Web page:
Sequoia structures

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Designing Parts: A Simple Workflow

First off, enter the Sequoia project on Fusion SSI team. This can be done by clicking your name in the upper left hand corner, after which a dropdown menu should appear. Select Stanford Student Space Initiative and then enter Sequoia Satellite.

Now, you should see some files and some folders. We are interested in the 'parameters' to begin with. It contains satellite-wide dimensions (for example, rail dimensions and spacing, material thickness, and more) which any new part will need access to. To make a new file with access to these dimensions, open the parameters file, open the create menu and hit derive.

Deriving parts.png

This will open up a dialogue asking what to derive to where. We will be creating a new part and copying over the parameters; select the same options as below. After hitting okay, it will open an empty, untitled file. However, if hit 'modify' then 'change parameters', it will open a dialogue which shows the imported global parameters after expanding the menu.

Deriving parts2.png

You can now click on the star icons on the left side of each of the global parameters. After clicking the icons the global parameters will show in the favorites table and you will be able to reference them by name.(Note: this is optional but recommended because it enables tab complete, otherwise you have type in the full name of the parameter)

Deriving parts3.png

Now, hack away and CAD up a new part! The global parameters can be used by simply typing in a dimension's name (with an appended _Ref) (with an equation if you like) (ex: 3 * rail_height_Ref). After that, save it in an appropriate subdirectory and it will automatically appear for everybody else.

Sometimes, you may wish to make a part which is derived from another. In this case, open the file which acts as a base, and open the derive menu again. This time, under the Deriving selection, choose 'one component as design', and click on the part. It will also create a new file, but this time with the base geometry in it. As the base file gets updated, the derived part will too.


Design Objectives

There are a few important design features which anything we create should be abide by.

  1. Anything we make needs to be easily manufacturable. Practically, this means we should try to keep our parts either 3D printed (almost any geometry will fly, but the materials won't be as strong) or simple to make from metal. For the latter, this practically means machined from stock with only operations like drilling/milling holes or other shapes which can be cut with a standard 3 axis mill. If what that means is unclear, feel free to ping Connor and check out parts of the primary structure.
  2. Our design should be flexible with regards to 'critical system parameters'. What does this mean? Let's say we start by designing the satellite with 1 millimeter thick metal. Life is great, but as the system becomes more complicated, more and more things start to depend on this value. Now we run a simulation or perform a test, and hey 1mm isn't strong enough. By defining global parameters which parts are derived from, it should be possible to modify this on the fly, and let the well designed parts accept a new parameter. Again, feel free to ask if it's unclear what exactly this means in practice.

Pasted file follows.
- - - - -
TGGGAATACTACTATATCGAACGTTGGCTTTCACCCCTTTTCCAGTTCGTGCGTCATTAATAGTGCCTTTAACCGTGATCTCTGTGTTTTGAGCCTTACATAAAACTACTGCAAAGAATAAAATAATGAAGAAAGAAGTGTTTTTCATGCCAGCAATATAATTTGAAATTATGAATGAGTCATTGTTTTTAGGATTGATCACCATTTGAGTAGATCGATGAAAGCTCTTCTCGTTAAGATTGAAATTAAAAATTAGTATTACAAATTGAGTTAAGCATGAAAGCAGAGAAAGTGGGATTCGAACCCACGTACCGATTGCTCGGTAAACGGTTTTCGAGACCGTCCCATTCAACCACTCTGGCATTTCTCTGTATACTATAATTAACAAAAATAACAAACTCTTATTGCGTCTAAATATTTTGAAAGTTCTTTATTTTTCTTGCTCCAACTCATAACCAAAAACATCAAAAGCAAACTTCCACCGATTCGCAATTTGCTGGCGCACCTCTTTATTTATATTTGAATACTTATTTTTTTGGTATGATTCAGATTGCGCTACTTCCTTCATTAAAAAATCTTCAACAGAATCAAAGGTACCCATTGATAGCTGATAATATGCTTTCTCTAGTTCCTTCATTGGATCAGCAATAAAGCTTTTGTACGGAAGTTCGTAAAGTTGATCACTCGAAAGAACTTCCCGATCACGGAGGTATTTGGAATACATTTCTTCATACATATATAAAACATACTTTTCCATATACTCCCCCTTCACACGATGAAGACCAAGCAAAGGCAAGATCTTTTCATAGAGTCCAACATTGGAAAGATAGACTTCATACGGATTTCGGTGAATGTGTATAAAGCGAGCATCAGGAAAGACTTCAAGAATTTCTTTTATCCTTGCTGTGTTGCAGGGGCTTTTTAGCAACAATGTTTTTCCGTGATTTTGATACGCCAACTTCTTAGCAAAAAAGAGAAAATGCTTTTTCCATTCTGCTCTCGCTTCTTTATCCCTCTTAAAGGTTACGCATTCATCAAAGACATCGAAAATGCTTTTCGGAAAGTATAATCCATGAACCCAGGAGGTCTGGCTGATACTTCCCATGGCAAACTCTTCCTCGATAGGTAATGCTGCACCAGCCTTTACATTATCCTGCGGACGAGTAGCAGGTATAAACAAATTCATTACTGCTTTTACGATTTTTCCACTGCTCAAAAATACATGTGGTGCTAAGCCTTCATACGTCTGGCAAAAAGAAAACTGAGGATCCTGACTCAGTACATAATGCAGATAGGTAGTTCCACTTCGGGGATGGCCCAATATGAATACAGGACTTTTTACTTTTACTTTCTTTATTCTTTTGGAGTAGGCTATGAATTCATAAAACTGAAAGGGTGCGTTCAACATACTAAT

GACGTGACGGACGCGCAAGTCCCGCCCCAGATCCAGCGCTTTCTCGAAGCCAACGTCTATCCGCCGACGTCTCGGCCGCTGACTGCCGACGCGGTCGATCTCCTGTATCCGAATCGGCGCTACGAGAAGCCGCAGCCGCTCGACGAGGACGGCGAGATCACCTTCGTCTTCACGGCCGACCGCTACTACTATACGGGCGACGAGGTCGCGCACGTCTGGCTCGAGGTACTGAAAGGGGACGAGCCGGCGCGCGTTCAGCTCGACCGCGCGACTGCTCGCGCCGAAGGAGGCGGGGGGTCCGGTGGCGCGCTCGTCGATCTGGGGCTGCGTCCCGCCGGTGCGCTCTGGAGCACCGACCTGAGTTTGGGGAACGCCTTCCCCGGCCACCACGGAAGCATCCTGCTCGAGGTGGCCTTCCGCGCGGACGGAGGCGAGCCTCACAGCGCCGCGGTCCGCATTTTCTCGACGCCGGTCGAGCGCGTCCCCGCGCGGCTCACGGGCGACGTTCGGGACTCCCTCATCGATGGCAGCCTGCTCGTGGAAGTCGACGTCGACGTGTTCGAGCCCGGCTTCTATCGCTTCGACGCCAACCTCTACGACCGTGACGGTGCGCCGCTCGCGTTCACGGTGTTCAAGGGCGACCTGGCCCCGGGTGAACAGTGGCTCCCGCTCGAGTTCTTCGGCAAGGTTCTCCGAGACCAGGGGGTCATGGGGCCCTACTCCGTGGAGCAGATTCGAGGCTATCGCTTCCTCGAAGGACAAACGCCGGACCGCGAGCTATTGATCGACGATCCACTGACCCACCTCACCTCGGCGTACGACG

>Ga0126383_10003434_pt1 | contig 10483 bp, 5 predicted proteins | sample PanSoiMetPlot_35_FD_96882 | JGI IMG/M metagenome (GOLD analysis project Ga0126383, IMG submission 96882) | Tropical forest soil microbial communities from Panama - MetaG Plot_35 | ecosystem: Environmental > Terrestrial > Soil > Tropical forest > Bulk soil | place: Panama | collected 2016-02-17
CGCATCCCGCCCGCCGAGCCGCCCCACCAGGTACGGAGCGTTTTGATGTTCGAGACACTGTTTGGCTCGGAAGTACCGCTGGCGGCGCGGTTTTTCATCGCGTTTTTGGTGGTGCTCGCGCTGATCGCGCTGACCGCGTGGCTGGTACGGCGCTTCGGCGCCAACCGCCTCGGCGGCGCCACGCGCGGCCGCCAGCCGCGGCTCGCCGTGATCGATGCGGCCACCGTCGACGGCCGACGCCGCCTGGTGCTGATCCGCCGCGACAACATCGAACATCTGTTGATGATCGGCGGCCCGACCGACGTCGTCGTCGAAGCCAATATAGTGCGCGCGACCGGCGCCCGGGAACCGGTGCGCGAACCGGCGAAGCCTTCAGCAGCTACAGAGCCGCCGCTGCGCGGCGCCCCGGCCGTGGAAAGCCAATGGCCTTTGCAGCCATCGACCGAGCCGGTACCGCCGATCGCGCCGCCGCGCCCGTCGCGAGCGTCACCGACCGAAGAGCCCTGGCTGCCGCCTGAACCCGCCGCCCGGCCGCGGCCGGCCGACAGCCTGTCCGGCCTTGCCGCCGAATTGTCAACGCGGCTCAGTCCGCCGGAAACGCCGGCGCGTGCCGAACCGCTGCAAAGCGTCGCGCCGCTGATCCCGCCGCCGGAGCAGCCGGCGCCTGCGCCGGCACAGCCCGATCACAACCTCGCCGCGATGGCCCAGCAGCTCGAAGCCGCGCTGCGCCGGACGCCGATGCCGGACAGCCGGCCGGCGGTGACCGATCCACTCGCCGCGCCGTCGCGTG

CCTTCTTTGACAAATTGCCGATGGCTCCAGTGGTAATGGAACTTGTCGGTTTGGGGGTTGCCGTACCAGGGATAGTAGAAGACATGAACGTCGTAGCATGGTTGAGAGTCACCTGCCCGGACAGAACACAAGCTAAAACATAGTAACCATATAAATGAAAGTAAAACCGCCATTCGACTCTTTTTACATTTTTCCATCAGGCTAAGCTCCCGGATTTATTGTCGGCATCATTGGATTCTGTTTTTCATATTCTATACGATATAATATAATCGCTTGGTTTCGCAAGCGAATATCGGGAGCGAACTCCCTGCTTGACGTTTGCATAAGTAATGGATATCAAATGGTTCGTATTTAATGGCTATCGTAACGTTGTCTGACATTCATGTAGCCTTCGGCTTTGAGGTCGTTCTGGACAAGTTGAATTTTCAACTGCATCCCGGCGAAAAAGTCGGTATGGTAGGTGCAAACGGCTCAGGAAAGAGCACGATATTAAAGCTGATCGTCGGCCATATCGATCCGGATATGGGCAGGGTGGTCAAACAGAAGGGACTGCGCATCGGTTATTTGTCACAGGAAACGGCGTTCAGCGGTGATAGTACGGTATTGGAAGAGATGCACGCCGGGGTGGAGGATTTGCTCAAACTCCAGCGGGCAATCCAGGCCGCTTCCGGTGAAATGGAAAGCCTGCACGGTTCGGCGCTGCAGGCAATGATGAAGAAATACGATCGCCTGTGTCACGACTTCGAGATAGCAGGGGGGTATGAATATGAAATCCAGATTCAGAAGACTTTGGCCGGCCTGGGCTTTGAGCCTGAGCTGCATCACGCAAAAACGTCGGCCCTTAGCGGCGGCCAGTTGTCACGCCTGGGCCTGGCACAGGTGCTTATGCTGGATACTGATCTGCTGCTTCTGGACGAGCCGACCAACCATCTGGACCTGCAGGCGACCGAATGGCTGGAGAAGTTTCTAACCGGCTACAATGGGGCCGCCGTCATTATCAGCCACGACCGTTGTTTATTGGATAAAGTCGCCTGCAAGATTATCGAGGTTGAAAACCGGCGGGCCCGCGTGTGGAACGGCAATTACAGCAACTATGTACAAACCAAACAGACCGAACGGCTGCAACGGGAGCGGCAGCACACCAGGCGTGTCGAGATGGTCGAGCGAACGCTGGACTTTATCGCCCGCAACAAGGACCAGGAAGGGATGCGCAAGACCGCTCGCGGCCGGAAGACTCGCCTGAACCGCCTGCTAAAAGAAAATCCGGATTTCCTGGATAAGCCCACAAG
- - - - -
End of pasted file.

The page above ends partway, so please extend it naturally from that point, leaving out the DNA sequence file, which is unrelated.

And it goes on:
3. (On the pure technical front), we demand a safety factor of 5x from simulations running qualification-level inputs for the primary structure. This means that the stress in the metal is less than 1/5 of it's yield strength. Why such a big factor? Literally everything in this process is unpredictable, from material properties to manufacturing to modeling errors to the actual way forces couple from the launch vehicle. This ensures we will be completely safe. (Also, we are nowhere near our mass constraints, so no harm there).
  4. Deployment failures either are failsafed (two separate things would have to break for things to go wrong) or not mission-critical. We don't want to go through all the work to put this piece of metal in space just for a resistor to not get hot enough to melt our fishing line.
  5. The system is accessable/assembleable. Theoretically, what this means is when designing keep in mind there will be connectors and bolts everywhere and to make sure they can be manipulated easily. Practically, this probably means we'll make a prototype, identify the biggest headaches and fix them.


  1. Primary structure machined with: 1mm lasercut aluminum for side panels, .040 inch (for sourcing reasons) thick aluminum angle for the rails, and lasercut 1/8 aluminum for z plates. The only thing which can't be done with simple lasercutting is drilling a few holes in the sides of the z plates.
  2. Many deployables. We have an extra set of solar panels on each side to increase power intake and hopefully therefore processing, a deployable patch antenna to increase downlink bandwidth, and a deployable dipole antenna.
  3. (to be designed) a set of magnetorques and reaction wheels to control satellite pointing.
  4. 3D printed clamping mounts for our massive camera lens.